Osteria Campo Santa Marina started as a humble sandwich shop. Today, it is one of the city’s most creative dining experiences. Chef Agostino Doria spent the last 30 years honing in on his menu, attempting to pay homage to traditional Venetian recipes while elevating them to a form of art. During the warmer months, expect a good amount of outdoor seating but don’t be surprised as people opt to stay inside, where the atmosphere is cosy, warmly lit and always bustling. The eatery specialises in raw fish (think scallops carpaccio with shavings of smoked goose foie gras and sweet white wine jelly), but the house-made pasta is expectedly excellent as well (try the black tagliolini with cuttlefish ink sauce and citrus-flavoured bread). You might want to entrust your palate to the chef completely, ordering the tasting menu to get a comprehensive sense of the restaurant’s lagoon fare.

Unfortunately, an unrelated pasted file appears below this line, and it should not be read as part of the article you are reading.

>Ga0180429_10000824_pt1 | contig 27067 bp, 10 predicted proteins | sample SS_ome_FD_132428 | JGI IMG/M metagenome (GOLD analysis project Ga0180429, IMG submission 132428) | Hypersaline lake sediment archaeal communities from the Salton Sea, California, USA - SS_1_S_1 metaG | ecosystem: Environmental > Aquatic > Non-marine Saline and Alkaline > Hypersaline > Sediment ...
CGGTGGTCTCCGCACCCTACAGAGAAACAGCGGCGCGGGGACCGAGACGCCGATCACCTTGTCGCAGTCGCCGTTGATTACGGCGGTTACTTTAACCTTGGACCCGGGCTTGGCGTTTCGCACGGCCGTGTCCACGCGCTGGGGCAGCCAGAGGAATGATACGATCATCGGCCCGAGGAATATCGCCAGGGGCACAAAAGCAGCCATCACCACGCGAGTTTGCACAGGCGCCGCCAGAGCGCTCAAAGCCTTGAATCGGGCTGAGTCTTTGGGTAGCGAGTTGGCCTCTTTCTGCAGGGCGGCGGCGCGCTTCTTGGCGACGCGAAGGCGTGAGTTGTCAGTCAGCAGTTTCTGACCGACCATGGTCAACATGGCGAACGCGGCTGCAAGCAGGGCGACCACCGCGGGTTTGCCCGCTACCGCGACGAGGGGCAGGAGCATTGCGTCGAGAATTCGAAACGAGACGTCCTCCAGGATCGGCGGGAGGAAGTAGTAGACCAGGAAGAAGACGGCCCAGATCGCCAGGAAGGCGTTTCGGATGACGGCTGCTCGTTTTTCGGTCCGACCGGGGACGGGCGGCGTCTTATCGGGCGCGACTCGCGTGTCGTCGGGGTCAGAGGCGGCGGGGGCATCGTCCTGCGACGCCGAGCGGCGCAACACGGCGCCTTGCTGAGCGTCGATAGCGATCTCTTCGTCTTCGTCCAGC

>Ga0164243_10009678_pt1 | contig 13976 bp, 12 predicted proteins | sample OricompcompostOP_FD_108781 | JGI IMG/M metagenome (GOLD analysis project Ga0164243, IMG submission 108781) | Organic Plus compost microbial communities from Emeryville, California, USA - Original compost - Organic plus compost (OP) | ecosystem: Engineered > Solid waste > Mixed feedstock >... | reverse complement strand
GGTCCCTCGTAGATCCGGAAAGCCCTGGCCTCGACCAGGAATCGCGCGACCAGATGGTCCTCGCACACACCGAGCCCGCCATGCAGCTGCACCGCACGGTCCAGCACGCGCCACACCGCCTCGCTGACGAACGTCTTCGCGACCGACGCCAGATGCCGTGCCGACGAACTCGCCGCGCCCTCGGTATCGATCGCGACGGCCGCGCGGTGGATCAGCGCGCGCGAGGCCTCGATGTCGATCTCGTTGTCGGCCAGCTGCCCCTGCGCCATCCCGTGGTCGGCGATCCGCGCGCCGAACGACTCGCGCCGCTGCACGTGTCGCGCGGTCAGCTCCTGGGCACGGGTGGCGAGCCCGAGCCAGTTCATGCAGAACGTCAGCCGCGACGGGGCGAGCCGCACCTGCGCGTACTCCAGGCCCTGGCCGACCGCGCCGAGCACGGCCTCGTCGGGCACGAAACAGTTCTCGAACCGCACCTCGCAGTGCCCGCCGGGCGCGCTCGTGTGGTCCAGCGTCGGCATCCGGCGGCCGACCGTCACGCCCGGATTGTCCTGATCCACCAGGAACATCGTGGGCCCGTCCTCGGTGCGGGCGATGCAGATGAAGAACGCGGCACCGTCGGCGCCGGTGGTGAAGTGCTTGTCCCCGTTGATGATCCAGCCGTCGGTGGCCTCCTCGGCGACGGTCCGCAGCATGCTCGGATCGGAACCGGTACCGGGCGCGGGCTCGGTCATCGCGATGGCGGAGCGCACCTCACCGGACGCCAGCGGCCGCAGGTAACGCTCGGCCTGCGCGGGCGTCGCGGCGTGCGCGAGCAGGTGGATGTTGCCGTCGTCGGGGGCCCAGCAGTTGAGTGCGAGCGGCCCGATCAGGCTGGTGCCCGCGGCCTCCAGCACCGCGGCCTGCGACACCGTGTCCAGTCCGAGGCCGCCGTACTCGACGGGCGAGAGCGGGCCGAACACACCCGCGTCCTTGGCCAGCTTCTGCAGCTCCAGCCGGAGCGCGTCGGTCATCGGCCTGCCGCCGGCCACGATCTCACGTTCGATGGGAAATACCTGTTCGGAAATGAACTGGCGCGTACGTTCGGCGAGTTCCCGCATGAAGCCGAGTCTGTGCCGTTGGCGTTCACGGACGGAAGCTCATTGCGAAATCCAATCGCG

Food hits a little different in Venice. Could it be, you know, all the romance floating around? Quite possibly, it certainly doesn’t hurt, but the Serene Republic has a long tradition of innovative cuisine that sits snugly with its historical position as a meeting point for cultures of all kinds. Flavours and ingredients have always clashed here, so it stands to reason that the best restaurants in Venice should touch on many different approaches to food. No matter your choice, your palate will be very happy.
Venice has always been a place for social eating, where business deals are discussed over dishes, goods and ingredients traded for stories and currency. That’s just how Venice does it. We couldn’t be happier.